Saturday, July 21, 2007

RE: Senate votes on Libby, then erases record

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From: § Lori §
Date: Jul 21, 2007 5:05 PM


From: Aloha Robert
Date: Jul 21, 2007 4:01 PM


RE: Senate votes on Libby, then erases record
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From: truth09
Date: Jul 21, 2007 1:59 PM


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From: soothe
Date: July 21, 2007 1:40 PM
Body: WASHINGTON (AP) — A brawl over presidential pardons punctured the normally courtly ambiance of the Senate on Thursday night, but Republicans and Democrats agreed to bury the hatchet and erase the evidence before the sun rose Friday.
In the heat of a partisan spat, Democrats forced a vote on a non-binding measure to instruct President Bush not to pardon former vice presidential aide I. Lewis "Scooter" Libby. But there's no record of the 47-49 vote in the daily record of congressional proceedings — or anywhere else.

That's because senators agreed less than an hour later to undo their vote and pretend it had never happened.

It was a short detour from consideration of a popular bill to boost aid to college students. But it was a vivid example of frayed nerves in a chamber increasingly riven by partisan stalemate, on vivid display this week during the all-night Iraq debate.

The debate took a dubious turn just after dinnertime, when Republicans brought up a number of unrelated amendments that Democrats decried as politically motivated.

FIND MORE STORIES IN: Democrats | Senate | Republicans | Bill Clinton | Capitol | Libby
They included a measure by Senate Minority Leader Mitch McConnell, R-Ky., approved 94-3, putting the Senate on record against transferring terrorism detainees at Guantanamo Bay, Cuba, to "facilities in American communities and neighborhoods." That was a direct dig at Democratic Sen. Dianne Feinstein of California, who has proposed shifting the detainees to U.S. prisons and shutting down Guantanamo.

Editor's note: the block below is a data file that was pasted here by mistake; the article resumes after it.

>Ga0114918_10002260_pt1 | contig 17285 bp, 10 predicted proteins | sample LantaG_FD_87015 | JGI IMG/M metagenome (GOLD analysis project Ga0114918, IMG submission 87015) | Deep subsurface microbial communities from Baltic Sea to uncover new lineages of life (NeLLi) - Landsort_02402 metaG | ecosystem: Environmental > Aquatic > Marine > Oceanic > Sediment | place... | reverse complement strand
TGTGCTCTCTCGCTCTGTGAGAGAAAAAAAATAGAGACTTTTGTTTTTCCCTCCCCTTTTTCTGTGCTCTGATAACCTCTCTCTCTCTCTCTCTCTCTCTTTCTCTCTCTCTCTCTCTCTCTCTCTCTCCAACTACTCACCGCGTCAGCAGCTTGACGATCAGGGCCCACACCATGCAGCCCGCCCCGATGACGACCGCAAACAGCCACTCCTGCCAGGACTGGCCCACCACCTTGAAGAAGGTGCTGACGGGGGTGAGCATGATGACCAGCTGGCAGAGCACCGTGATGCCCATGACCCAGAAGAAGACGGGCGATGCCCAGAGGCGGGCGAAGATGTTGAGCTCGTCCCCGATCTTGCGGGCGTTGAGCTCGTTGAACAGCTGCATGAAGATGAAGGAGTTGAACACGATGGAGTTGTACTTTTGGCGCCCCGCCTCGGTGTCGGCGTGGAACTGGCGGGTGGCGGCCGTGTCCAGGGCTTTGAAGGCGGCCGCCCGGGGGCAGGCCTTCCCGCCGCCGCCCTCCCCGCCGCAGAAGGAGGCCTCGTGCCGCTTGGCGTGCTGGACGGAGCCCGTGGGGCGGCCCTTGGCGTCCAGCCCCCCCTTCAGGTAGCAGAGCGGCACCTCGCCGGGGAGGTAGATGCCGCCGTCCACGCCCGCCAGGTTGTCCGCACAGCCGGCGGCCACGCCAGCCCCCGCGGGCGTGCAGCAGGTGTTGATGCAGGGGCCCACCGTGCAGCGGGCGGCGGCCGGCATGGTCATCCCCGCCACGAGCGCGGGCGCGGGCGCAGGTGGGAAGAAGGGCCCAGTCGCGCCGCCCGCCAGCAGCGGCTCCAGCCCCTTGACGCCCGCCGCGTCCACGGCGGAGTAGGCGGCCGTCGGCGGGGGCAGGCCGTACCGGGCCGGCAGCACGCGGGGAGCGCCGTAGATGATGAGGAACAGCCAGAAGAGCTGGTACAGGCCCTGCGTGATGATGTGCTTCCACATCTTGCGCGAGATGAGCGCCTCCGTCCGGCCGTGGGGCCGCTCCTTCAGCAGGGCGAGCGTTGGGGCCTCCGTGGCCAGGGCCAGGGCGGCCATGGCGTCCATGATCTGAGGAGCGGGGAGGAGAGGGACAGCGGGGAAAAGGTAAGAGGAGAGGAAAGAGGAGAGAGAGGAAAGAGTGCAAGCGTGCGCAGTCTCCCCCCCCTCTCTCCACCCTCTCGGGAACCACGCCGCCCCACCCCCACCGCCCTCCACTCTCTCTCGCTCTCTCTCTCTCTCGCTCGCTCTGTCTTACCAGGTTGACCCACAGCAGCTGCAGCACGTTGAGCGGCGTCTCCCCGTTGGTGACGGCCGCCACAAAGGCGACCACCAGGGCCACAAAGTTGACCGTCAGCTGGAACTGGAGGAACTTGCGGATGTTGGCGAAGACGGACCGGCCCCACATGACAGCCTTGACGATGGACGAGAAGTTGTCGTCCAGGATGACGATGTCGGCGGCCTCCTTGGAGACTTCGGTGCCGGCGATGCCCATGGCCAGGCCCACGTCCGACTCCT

An unsuccessful amendment by Sen. Norm Coleman, R-Minn., would have barred the Federal Communications Commission from reinstating the so-called Fairness Doctrine to require broadcasters to balance conservative and liberal content. Another failed measure by Sen. Jim DeMint, R-S.C., sought to require secret ballot elections for the formation of unions, instead of making it optional — a direct challenge to organized labor, a strong source of Democratic political support.

Democrats retaliated with their own partisan salvo, the Libby pardon resolution.

"Regrettably, if you are going to shoot this way, we have to shoot that way," Sen. Ken Salazar, D-Colo., said as he brought up the "sense of the Senate" measure.

What followed was a scene more commonly witnessed in the more raucous House on the other side of the Capitol. As senators hooted and brayed amid calls of "Regular order!", Sen. Jon Kyl, R-Ariz. pointedly noted that it's against Senate rules to call an amendment politically motivated.

After Salazar's amendment failed, Republicans took their turn, offering a non-binding resolution deploring the actions of Bill Clinton for issuing pardons to the likes of his half brother Roger, and clemency for members of a Puerto Rican nationalist group blamed for bombings in the 1970s and 1980s.

"If the Senate has decided to go into debating the appropriateness of future pardons, there is plenty of material to go around on past pardons," said McConnell.

Before that could happen, though, the two leaders cut a deal to defuse the tension. Senate Majority Leader Harry Reid, D-Nev., said his side would take back their Libby amendment — including zapping the vote from the record — if McConnell took back his Clinton swipe.

With that, the Senate got back to business and completed the education bill in the wee hours of Friday morning.

Copyright 2007 The Associated Press. All rights reserved. This material may not be published, broadcast, rewritten or redistributed.

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